When parents are informed that their newborn requires a cranial orthosis, it often brings a flood of emotions. Understanding the emotional journey and equipping yourself with coping strategies is essential in navigating this period of having a newborn with a cranial orthosis.
Understanding Your Emotions
It’s natural to experience a wide range of emotions:
• Shock and Denial: Initial feelings may include shock or disbelief. Give yourself time to process the news.
• Guilt and Blame: Parents might erroneously blame themselves or feel guilty about their baby’s condition. It’s important to understand that these conditions are common and often out of your control.
• Anxiety and Concern: Worrying about the treatment process and your baby’s comfort is normal. Arm yourself with the knowledge to mitigate these fears.
Accepting the Situation
Acceptance is a crucial step in coping with your baby’s condition:
• Educate Yourself: Learn about the cranial orthosis, its purpose, and the treatment plan. Understanding the process can alleviate some fears and misconceptions.
• Speak to Professionals: Don’t hesitate to ask questions and express concerns to your healthcare provider. They can provide reassurance and valuable information.
• Building a Support System
A robust support system is invaluable:
• Family and Friends: Lean on close family and friends for emotional support and practical help.
• Community Groups: Connect with other parents who have gone through similar experiences. Sharing stories and tips can be incredibly comforting.
• Speak with your orthotist who can put you in touch with other parents who have had similar experiences.
Managing Day-to-Day Life
Developing a routine can bring a sense of normalcy and control:
• Create a Schedule: Establish a routine for the cranial orthosis wearing times, cleaning, and breaks. A predictable routine can reduce stress. Read the instructions provided by your orthotist.
• Celebrate Small Milestones: Acknowledge and celebrate the small steps of progress. Every day with the helmet is a step towards your goal.
Taking Care of Yourself
Your well-being is crucial in this journey:
• Self-care: It’s essential to look after your health and well-being. Ensure you’re getting enough rest, eating well, and finding time for relaxation.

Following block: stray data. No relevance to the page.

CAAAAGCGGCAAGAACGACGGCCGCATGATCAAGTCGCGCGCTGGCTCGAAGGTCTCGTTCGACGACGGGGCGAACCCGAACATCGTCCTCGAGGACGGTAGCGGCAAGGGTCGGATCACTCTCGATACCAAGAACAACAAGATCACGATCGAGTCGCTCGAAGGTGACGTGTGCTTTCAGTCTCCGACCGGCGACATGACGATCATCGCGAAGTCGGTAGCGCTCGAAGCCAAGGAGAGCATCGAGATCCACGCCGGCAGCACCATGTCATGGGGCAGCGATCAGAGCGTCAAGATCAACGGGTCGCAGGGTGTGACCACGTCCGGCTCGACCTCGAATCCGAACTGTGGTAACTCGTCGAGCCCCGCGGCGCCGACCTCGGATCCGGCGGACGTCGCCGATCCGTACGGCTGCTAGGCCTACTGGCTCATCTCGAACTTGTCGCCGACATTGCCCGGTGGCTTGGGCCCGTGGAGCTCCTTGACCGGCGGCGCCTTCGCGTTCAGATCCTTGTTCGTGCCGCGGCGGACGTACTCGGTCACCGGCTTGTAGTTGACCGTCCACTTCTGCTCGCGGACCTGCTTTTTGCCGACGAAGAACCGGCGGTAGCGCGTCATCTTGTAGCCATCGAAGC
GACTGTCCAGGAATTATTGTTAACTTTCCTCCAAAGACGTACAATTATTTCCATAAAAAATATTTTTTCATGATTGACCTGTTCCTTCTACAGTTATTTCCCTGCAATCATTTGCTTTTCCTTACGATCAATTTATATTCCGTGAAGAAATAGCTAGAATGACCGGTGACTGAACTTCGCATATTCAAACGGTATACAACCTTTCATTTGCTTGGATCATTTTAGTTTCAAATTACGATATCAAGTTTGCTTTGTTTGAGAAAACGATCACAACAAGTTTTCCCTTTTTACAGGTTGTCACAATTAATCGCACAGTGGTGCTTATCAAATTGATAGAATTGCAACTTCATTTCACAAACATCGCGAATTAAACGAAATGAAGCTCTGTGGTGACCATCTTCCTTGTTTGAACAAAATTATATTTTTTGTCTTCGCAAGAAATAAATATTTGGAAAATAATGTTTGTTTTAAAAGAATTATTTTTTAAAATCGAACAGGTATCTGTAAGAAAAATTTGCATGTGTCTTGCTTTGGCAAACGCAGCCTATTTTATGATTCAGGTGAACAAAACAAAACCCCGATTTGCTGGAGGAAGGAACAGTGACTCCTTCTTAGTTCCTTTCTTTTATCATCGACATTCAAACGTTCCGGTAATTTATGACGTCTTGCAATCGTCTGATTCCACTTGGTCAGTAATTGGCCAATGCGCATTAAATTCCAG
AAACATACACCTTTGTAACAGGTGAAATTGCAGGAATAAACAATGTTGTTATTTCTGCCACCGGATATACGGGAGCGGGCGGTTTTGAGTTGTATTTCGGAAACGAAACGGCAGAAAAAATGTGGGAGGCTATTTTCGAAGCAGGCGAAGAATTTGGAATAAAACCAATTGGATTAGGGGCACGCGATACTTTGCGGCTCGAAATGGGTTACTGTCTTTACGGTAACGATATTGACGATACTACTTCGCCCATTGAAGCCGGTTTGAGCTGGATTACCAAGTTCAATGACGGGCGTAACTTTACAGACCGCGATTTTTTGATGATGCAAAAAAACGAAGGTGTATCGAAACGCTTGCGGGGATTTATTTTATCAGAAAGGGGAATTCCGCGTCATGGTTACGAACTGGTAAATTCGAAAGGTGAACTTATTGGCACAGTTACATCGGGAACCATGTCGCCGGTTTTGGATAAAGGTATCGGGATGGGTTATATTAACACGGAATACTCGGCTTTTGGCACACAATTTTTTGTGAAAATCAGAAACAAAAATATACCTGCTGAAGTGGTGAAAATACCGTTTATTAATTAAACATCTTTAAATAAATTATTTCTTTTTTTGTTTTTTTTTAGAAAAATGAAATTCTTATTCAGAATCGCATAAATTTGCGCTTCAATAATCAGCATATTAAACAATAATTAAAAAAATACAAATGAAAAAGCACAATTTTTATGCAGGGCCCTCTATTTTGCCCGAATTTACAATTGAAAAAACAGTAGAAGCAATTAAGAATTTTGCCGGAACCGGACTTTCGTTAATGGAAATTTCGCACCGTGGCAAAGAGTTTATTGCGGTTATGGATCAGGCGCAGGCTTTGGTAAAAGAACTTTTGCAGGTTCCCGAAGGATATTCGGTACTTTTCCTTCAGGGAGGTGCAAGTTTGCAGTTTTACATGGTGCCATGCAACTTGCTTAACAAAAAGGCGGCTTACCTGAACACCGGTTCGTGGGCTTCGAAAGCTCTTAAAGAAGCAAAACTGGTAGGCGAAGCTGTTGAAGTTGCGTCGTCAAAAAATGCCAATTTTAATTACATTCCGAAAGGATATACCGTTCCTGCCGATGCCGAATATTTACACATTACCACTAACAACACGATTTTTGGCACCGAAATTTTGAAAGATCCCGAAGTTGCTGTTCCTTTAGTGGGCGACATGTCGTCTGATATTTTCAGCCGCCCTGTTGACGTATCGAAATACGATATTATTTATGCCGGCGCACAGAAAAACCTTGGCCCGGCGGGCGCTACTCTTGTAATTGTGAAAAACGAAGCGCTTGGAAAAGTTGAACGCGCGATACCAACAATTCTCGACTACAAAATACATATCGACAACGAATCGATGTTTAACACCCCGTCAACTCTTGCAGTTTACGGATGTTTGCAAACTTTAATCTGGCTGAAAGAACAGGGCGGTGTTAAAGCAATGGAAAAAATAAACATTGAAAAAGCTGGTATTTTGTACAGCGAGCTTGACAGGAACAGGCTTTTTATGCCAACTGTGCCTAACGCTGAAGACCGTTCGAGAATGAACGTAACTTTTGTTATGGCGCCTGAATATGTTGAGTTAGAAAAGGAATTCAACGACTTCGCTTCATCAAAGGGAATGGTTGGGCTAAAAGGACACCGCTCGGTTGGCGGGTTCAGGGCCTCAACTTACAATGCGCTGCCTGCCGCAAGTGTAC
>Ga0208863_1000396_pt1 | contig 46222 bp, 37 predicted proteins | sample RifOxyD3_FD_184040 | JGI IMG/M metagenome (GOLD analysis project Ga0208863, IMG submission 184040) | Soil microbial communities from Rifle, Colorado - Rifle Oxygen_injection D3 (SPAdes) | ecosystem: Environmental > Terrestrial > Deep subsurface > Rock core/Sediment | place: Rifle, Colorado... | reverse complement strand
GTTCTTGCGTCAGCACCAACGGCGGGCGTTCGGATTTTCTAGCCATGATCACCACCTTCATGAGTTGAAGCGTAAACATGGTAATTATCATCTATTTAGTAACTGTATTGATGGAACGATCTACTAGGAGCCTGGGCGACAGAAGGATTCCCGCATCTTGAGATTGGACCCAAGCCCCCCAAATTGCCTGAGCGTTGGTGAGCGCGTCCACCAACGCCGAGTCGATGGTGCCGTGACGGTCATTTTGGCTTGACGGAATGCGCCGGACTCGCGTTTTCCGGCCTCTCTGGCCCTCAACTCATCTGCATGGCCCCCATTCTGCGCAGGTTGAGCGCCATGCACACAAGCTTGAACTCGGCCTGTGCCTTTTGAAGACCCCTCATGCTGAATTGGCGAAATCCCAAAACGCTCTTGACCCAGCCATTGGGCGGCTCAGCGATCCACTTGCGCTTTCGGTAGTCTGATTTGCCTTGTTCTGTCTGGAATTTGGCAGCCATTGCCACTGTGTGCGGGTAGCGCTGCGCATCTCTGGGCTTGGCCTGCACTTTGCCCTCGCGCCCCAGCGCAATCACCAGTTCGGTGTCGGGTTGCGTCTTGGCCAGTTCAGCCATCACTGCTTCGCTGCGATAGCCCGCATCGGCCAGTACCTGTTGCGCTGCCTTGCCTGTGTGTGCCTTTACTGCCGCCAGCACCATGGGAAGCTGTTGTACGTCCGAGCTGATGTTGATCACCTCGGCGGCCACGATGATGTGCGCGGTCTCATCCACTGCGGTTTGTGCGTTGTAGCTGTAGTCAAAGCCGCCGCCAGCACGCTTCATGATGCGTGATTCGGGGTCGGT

• Seek Professional Help if Needed: If you’re struggling to cope, consider speaking to a counselor or therapist who can provide strategies and support.
Communicating with Others
Having a newborn with a cranial orthosis can sometimes draw attention or questions from others:
• Prepare Your Response: Prepare a simple explanation for curious onlookers or well-meaning inquiries.
• Educate Your Close Circle: Inform close friends and family about what cranial orthosis is for and how they can support you.
Embracing the Experience
While challenging, this journey can also bring growth and resilience:
• Positive Outlook: Focus on the positive outcomes of the treatment and your child’s resilience.
• Document the Journey: Keep a journal or photo diary of your baby’s progress. Reflecting on the journey can be a source of encouragement.
The emotional impact of having a newborn baby with cranial orthosis can be significant, but with understanding, support, and effective coping strategies, parents can navigate this challenging time more comfortably. Remember, you’re not alone in this journey; with each passing day, you provide your child with the best care possible. Reach out, stay informed, and take care of yourself as you take this path one step at a time. Your resilience and love are the best support your baby can have.
Your orthotist and his/her staff are professional, experienced, and caring individuals. Share your questions and concerns by contacting the staff as questions arise during treatment. Your orthotist is a partner in your journey and is committed to giving your family the best care possible.